If you, like me, are a degenerate MLS fan and have Offseasonal Affective Disorder, you may have noticed MLS putting out a bunch of “Best Goals” videos in the last few weeks. Most recently, this one.
Now, I was watching this video, wearing my carpal tunnel gloves, eating my packaged cookies, crushing an energy drink, and I couldn’t help thinking to myself, “A lot of these goals are pretty mid. I remember many FC Dallas goals in 2022 that were better than some. Did FC Dallas just have a ton of high-quality goals in 2022?”
Me being me, we’re going to answer that systematically (but not scientifically) while engaging in some good old fashion nostalgia to get us through to the start of training camp in a few weeks. I went back and watched every non-penalty (apologies to Velasco’s game-winning Panenka against Minnesota) goal scored by FCD (apologies to the own-goal, last-kick leveler in Portland) in 2022 and judged them on four categories, the four key ingredients to great goals in my subjective opinion. All goals were graded 1(worst)-5(best) in each factor, then had their scores were totaled.
Team Concept: Is the goal an expression of the team’s collective ideas? Does it illustrate their shared ability to make the game happen? This category rewards great interplay; the whole functioning is greater than the sum of its parts. If you want an example of a “5” here, look no further than Argentina’s second against France in the recent World Cup Final.
Individual Brilliance: Does the goal include a flash of inspiration or a glimpse of transcendent ability? Somewhere in the build up, is there a feat of athleticism or technique that causes you to catch your breath or get out of your seat? There are plenty of examples of a “5” here: Maradona’s run against England, Bergkamp’s control against Argentina, Ronaldo’s towering header for Juventus, etc. It feels like the Puskas Award given annually by FIFA to the scorer of the “most aesthetically significant” goal of the year is primarily concerned with this variable.
Finishing Panache: Does the ball kiss delicately off the post? Is it finished in a pristine, inventive, unexpected, or (crucially) humiliating way? Here, we seek goals that get the last nail in the coffin exactly right. Vincent Aboubakar is our muse here.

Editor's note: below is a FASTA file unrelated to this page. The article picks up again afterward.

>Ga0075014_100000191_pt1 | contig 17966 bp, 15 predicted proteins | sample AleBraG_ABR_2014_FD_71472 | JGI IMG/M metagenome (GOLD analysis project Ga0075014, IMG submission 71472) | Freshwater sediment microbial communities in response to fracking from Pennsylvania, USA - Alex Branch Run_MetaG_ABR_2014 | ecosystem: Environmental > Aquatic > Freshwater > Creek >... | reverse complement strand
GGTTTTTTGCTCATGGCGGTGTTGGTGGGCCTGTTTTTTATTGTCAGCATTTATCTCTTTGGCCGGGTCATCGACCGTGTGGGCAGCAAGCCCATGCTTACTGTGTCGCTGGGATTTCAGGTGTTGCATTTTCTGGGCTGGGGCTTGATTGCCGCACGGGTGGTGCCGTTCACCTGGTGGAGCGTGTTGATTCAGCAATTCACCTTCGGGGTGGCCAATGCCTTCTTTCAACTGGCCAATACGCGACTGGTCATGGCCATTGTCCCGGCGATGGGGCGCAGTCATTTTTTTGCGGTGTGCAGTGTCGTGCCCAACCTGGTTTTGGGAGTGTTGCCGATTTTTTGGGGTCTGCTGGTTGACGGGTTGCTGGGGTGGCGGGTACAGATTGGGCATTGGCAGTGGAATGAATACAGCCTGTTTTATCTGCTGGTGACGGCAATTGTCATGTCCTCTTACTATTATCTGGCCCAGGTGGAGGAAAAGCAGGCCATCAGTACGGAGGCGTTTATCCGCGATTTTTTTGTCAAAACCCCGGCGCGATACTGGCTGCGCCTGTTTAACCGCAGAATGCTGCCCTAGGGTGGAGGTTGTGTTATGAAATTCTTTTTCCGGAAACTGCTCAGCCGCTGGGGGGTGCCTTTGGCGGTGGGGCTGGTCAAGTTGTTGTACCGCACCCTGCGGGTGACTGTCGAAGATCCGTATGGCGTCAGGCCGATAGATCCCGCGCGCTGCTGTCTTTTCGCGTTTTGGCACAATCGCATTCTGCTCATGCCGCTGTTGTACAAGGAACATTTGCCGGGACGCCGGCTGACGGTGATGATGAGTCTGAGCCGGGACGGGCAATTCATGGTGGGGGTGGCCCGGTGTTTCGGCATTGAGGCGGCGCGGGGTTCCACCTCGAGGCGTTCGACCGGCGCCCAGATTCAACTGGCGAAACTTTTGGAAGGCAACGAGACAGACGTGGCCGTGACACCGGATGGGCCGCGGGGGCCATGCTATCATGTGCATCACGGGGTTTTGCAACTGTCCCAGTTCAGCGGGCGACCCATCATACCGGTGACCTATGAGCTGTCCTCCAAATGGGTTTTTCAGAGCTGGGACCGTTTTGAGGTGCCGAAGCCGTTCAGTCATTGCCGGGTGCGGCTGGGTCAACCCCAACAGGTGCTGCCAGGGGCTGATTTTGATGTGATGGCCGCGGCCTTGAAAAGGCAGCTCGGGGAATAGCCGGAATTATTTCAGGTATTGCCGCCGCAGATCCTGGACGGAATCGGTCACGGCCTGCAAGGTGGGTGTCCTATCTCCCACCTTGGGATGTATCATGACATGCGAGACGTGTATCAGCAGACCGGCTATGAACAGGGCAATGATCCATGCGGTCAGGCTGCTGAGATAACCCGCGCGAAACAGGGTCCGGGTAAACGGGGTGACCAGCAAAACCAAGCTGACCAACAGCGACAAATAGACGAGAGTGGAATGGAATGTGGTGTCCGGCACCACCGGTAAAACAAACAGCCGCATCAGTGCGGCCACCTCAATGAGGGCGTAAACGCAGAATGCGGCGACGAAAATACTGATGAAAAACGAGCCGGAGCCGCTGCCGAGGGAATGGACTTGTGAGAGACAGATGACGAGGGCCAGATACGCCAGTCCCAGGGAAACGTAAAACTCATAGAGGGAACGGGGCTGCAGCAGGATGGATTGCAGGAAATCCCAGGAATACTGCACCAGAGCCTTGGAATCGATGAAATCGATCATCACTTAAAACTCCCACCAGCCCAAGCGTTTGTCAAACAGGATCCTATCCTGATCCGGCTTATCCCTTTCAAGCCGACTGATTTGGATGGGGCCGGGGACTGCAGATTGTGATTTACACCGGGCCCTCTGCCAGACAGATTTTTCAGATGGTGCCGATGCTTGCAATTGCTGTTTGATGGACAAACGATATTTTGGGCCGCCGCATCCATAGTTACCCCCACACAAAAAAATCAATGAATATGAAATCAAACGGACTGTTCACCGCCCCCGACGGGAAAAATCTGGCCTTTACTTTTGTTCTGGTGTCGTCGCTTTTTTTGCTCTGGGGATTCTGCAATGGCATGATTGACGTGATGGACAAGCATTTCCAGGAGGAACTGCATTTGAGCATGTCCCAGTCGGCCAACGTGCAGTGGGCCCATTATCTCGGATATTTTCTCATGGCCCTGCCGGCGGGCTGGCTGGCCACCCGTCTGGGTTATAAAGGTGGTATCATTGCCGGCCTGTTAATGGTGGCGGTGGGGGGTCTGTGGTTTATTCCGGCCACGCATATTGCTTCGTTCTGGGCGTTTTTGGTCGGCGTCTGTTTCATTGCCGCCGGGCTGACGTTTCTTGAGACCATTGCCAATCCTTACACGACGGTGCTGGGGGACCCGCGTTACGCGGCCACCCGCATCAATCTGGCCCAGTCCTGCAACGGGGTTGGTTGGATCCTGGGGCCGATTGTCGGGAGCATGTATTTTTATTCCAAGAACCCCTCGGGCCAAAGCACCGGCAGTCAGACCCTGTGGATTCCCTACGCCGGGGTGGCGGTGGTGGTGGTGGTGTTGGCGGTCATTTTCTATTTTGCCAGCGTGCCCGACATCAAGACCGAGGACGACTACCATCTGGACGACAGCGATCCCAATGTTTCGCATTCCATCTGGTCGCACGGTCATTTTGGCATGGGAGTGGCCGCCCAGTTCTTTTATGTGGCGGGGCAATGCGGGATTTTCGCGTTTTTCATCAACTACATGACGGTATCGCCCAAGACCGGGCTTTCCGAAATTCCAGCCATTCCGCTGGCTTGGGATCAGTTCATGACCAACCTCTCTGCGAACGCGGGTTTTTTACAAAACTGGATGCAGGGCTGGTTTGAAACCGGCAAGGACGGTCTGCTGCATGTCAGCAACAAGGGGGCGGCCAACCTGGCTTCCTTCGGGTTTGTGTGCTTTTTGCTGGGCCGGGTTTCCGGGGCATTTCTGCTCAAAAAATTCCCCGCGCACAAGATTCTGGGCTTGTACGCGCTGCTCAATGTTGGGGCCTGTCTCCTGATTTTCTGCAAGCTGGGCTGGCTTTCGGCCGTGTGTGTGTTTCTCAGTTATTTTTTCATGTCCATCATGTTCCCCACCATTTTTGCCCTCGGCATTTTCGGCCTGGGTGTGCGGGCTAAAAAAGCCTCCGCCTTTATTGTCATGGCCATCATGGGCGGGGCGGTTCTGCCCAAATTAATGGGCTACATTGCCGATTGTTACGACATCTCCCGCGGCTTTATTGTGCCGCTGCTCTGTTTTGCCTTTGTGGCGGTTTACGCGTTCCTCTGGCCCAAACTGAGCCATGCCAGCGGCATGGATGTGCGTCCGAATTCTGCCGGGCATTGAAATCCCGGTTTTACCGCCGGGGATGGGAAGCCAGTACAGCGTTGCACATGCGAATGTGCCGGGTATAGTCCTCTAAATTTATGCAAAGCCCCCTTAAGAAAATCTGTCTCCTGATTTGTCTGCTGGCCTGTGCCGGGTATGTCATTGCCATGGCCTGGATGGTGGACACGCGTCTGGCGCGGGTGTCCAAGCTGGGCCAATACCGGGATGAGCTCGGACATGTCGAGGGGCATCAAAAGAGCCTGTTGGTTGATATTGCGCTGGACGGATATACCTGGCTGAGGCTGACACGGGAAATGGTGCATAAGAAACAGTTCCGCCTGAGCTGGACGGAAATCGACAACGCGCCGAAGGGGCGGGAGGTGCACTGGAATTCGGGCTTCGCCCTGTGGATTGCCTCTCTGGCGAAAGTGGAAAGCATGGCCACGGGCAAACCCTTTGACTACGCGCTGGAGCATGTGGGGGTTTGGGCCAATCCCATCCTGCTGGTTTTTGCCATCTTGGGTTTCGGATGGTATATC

Club Stakes: The first, most important piece of this factor is whether the goal changes the outcome. Does it take your team from a loss to a draw? Does it nose your team out in front? You can score very late in a game of great importance against a hated rival (all factors we consider), but if it bumps the score from 4-0 to 4-1, the truth is the stakes were low. We have designed this to favor goals that felt big in the moment, even if subsequent events made them less important. Bale’s late leveler in MLS Cup is a great recent example of a “5” (if we were evaluating goals worldwide, we would probably extend our scoring scale to 7 or more to take into account differing levels of import across competitions – the World Cup Final simply slaps harder than a second round MLS playoff game).
The scale is meant to reward goals of different types and to make a perfect score (a 20) borderline impossible (maybe you can think of an example – I couldn’t). Most goals will end up around 10, and scores in the teens are usually at least contenders for the club’s goal of the season. You can see the whole list at the bottom, but we will be counting down the top 10 FC Dallas Goals of 2022 (otherwise known as every goal graded out at 13 or better). Think of these like a light therapy lamp for your shriveled, soccer-loving soul.
THE TEN BEST FC DALLAS GOALS OF 2022
Alan Velasco’s First Impression
“You only get a chance to make a first impression one time, and what an impression for Alan Velasco!”
Perfect call, Mark. Velasco’s golazo nearly claims the coveted double fives for brilliance and panache, but the deflection on the shot knocks off one point. Despite poor marks for team play and stakes (a game-sealing goal, but FCD likely wins without it anyway) keeping it in the second tier, this goal delivered maybe the best crowd crescendo we’ve seen in Toyota Stadium in a while.
FC Dallas’ Rage Against the Dying of the Light
Sort of a mirror image of the previous play, it’s all one- and two-touch play as you get some very nice combinations to generate a chance for FCD to claw its way back into a win-or-go-home game. Four straight passes are played with the first touch between Arriola and Jara. Don’t forget Jara’s assist through Ring’s legs or Velasco’s volleyed finish.